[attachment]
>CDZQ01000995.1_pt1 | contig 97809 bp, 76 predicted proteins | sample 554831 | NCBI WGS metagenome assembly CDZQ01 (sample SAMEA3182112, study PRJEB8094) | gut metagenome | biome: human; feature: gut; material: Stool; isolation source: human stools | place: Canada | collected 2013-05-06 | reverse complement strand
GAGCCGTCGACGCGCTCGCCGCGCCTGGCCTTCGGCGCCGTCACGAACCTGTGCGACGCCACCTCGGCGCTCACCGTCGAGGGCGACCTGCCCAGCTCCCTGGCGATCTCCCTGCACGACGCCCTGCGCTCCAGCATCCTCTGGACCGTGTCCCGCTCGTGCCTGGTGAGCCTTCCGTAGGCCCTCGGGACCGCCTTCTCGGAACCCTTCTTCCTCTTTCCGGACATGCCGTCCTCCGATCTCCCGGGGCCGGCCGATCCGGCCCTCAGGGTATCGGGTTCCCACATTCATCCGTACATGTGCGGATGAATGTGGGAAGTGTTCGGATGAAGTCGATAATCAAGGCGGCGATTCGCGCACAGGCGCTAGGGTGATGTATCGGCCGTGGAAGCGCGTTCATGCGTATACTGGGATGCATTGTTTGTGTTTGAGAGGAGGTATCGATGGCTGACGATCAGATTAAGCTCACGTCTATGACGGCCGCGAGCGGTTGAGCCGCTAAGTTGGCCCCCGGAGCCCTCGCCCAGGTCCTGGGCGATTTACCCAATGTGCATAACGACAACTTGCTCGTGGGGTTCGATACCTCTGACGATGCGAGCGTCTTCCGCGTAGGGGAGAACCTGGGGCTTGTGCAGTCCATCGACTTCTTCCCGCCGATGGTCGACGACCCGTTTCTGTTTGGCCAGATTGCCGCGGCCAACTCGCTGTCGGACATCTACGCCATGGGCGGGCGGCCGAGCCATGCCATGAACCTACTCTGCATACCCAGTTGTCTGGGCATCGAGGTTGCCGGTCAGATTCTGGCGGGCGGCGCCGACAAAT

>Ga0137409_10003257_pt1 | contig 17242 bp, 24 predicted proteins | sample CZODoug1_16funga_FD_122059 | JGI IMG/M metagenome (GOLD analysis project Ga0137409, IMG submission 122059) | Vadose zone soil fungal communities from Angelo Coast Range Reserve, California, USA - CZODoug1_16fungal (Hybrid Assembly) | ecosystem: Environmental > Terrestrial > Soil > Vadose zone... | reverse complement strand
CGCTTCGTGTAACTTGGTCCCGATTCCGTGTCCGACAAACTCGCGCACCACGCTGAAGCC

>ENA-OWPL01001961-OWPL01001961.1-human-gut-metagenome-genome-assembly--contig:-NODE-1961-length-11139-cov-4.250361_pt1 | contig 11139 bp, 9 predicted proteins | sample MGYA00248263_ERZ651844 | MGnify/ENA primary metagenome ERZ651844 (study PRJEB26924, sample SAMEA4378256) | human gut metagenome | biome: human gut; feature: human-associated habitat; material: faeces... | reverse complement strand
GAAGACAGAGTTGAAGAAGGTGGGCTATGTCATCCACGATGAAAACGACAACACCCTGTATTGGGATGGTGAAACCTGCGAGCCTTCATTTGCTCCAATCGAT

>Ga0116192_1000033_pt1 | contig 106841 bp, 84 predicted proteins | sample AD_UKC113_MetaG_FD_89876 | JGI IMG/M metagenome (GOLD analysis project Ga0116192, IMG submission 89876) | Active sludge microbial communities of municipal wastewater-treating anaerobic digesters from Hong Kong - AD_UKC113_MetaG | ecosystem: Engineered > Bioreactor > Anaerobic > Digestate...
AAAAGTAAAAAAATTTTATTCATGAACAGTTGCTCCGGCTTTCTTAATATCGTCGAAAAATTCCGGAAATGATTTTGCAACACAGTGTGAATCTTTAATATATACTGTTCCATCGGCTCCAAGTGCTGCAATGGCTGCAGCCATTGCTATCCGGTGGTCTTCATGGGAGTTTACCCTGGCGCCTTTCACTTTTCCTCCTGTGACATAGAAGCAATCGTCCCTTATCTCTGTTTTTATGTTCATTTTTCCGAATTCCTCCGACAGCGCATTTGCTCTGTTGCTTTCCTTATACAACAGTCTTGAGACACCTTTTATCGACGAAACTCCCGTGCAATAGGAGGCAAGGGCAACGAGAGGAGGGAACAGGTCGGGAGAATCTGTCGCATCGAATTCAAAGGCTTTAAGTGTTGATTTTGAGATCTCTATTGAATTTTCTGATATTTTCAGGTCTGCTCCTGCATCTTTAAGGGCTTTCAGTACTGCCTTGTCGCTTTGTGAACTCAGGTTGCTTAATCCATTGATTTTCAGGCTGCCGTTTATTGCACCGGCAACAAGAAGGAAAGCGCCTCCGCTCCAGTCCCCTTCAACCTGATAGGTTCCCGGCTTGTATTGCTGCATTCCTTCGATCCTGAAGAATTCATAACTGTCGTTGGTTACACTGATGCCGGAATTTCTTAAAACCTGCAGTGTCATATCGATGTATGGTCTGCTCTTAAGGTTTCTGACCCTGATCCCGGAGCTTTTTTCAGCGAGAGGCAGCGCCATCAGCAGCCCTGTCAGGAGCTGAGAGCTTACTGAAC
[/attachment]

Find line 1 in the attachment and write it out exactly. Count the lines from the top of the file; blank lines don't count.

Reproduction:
>CDZQ01000995.1_pt1 | contig 97809 bp, 76 predicted proteins | sample 554831 | NCBI WGS metagenome assembly CDZQ01 (sample SAMEA3182112, study PRJEB8094) | gut metagenome | biome: human; feature: gut; material: Stool; isolation source: human stools | place: Canada | collected 2013-05-06 | reverse complement strand